Projections for international players
In past years, we’d published CARMELOs for NBA veterans such as Paul George based on their NBA statistics and for rookies such as Lonzo Ball based on their NCAA statistics.2 But we didn’t have projections for rookies such as the Knicks’ Frank Ntilikina, who played in international leagues rather than the NCAA. (The Belgian-born Ntilikina grew up in France and played for the French professional team SIG Strasbourg this year.)
So this year, we’ve introduced simple projections for European draftees based on biographical data: specifically, their age, draft position, height, weight, position and home country.3 CARMELO identifies players such as Ricky Rubio, Evan Fournier, Dennis Schroeder and Tony Parker as being similar to Ntilikina, for instance.
‘Gap year’ and ‘draft-and-stash’ players
Another tricky case involves rookies who missed the entire NBA season, or almost the entire season, on account of injury or other factors in their first year. The Sixers’ Ben Simmons, the No. 1 overall draft pick in 2016, didn’t play at all last season because of a foot injury, for example.
We’ve improved how the system handles these “gap year” players.4 They are now compared only to other players who also sat out what would have been their first season, such as Blake Griffin (who missed the entire 2009-10 season) or Julius Randle (who played just one game in 2014-15 before getting hurt). This is a small sample of cases, so the projections for these players can be somewhat noisy. Still, we think this is better than essentially just ignoring the injuries, as we’d been doing before.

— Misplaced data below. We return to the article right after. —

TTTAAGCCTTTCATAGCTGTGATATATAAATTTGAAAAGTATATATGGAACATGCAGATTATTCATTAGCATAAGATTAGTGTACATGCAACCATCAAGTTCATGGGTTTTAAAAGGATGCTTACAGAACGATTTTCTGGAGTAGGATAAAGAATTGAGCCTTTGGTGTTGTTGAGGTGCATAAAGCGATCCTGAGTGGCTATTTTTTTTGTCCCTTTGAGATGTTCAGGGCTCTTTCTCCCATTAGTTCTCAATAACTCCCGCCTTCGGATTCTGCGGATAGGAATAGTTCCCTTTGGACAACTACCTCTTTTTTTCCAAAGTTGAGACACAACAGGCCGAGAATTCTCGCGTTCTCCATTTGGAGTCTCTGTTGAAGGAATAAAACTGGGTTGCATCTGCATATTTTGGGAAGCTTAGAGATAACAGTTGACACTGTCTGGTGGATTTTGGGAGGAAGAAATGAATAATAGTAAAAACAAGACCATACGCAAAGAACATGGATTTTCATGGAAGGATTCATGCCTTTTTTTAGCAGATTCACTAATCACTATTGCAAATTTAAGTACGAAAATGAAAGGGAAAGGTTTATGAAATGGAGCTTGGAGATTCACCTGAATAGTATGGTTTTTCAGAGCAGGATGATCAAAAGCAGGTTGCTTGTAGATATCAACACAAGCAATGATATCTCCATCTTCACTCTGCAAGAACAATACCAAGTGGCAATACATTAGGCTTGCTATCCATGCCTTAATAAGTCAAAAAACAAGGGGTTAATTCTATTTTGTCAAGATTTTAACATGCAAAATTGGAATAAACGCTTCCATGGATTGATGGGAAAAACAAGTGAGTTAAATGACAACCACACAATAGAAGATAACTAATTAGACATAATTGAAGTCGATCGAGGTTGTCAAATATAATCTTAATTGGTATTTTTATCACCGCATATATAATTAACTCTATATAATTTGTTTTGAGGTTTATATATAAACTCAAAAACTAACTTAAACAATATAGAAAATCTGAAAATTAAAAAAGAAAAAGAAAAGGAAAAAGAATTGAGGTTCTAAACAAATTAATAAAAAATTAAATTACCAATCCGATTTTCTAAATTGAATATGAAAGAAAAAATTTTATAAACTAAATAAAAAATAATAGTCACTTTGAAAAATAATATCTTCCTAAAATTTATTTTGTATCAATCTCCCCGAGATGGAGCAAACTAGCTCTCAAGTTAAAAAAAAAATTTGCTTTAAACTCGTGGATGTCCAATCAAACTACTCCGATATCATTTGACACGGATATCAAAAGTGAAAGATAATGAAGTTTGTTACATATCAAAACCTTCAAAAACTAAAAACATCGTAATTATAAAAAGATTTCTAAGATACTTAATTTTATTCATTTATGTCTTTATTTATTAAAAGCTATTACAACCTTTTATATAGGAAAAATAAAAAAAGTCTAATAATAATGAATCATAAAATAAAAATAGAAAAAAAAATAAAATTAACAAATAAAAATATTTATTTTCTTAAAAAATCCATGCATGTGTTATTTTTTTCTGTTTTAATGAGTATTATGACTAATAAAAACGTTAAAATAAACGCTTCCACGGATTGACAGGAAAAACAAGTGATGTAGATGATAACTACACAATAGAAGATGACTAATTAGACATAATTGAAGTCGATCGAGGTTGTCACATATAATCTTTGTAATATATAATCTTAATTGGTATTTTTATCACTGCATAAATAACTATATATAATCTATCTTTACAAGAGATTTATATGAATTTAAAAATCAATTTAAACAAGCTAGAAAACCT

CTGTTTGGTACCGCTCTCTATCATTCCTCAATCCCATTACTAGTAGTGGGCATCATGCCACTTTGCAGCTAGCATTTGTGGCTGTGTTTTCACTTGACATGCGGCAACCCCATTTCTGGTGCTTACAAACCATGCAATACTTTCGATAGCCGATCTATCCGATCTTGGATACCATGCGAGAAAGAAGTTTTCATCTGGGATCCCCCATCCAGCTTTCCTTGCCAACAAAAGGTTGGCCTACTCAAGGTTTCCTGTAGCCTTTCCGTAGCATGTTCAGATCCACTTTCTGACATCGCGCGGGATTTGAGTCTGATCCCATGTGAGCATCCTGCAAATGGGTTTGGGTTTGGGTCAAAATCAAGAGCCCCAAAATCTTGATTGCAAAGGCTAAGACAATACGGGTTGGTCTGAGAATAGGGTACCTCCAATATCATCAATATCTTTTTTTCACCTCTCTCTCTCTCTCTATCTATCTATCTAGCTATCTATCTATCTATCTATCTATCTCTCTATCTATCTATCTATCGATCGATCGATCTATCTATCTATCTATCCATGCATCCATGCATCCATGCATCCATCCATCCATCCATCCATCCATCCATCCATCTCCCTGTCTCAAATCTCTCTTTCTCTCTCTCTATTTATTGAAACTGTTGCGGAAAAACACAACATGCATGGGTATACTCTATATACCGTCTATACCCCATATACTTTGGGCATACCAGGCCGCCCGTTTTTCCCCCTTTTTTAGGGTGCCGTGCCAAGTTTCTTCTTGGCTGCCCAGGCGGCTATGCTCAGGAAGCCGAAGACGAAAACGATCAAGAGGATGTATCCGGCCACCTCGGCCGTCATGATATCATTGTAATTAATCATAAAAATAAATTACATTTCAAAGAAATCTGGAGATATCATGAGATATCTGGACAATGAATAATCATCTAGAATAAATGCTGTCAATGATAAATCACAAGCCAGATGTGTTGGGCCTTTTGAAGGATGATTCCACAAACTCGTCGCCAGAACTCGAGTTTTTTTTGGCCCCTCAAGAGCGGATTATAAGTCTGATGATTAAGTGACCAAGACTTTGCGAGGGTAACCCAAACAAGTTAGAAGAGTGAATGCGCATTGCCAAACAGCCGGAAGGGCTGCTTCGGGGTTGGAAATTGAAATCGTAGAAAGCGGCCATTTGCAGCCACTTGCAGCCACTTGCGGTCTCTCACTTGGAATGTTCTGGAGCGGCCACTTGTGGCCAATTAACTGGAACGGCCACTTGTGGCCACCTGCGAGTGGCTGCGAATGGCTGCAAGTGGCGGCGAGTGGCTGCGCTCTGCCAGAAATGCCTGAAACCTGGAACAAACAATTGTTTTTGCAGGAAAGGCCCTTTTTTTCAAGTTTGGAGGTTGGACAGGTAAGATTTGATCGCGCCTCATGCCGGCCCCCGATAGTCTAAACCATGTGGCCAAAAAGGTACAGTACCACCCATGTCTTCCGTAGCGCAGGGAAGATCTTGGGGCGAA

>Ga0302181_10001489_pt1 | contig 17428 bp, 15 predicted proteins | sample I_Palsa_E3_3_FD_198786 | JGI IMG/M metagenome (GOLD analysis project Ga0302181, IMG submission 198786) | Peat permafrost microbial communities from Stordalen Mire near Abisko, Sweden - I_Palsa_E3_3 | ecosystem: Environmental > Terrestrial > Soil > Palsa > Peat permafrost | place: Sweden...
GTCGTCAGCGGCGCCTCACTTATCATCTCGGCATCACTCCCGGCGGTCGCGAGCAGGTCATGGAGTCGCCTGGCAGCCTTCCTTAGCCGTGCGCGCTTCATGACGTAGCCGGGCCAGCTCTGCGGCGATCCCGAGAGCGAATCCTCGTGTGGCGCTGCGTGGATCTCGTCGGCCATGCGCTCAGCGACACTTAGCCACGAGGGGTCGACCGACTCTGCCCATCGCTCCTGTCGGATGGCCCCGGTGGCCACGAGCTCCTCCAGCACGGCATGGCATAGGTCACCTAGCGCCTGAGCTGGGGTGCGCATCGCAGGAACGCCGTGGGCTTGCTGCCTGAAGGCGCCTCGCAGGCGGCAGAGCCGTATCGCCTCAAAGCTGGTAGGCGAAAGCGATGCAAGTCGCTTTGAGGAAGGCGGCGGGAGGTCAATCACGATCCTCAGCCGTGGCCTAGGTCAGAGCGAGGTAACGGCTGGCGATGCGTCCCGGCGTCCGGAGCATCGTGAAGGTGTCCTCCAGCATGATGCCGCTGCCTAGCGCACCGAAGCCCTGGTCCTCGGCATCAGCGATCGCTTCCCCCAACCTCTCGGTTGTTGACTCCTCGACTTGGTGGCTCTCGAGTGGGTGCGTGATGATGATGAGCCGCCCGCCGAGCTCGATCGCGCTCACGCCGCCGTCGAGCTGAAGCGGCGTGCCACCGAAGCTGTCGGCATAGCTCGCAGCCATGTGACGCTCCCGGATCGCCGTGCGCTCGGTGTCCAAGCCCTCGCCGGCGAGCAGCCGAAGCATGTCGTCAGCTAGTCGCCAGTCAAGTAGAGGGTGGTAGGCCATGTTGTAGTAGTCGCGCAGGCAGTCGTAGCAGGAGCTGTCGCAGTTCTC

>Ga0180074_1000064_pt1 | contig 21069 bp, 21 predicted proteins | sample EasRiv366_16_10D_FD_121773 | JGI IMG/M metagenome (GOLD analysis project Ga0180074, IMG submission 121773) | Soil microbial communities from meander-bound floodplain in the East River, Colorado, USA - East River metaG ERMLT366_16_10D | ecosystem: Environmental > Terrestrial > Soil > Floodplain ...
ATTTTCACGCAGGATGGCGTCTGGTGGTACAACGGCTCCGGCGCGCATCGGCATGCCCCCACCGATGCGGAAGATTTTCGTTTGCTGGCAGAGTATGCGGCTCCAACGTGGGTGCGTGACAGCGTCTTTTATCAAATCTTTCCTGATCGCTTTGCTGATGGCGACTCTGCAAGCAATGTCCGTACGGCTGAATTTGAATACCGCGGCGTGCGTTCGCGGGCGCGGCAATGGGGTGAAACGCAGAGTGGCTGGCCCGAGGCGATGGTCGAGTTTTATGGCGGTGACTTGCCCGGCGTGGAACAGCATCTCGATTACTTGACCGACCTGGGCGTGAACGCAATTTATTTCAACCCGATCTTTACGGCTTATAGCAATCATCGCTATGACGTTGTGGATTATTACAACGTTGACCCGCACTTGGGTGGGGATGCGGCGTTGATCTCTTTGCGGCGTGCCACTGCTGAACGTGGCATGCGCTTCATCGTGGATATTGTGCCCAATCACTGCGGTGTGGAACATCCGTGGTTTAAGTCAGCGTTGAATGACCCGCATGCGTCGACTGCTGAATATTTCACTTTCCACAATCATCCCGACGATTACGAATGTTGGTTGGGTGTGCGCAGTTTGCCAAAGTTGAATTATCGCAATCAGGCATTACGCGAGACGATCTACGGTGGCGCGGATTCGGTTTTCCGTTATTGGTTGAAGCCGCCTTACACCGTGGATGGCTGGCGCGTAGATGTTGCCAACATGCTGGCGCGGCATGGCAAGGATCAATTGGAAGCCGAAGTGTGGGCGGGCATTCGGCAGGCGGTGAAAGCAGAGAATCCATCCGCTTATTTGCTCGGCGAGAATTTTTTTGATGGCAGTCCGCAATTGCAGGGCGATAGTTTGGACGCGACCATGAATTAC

European and other international players, meanwhile, often play an additional season or two abroad even after they’re drafted by an NBA team. (The NBA team who drafts these “draft-and-stash” prospects can retain their rights for a couple of seasons under most circumstances.) Draft-and-stash players such as the Celtics’ Guerschon Yabusele are projected based on comparisons to other draft-and-stash players.
Better biographical data
Finally, we’ve switched to using NBA.com, instead of Basketball-Reference.com, as our primary source for player heights and weights. Players’ listed weights — and sometimes even their official heights — can change from season to season. Basketball-Reference.com generally lists players by the heights and weights they were listed under as rookies, whereas NBA.com keeps more up-to-date with the changes.
We’re also using more detailed data on players’ positions than in the past. While a player’s primary position is determined by Basketball-Reference.com, we’re now also accounting for players’ secondary positions based on additional positions listed at ESPN Fantasy Basketball. Thus, a power forward who also plays center will be treated slightly differently than a power forward who also plays small forward.
We hope you’ll enjoy this year’s edition of CARMELO, and we’ll notify you of further changes as we make them throughout the offseason.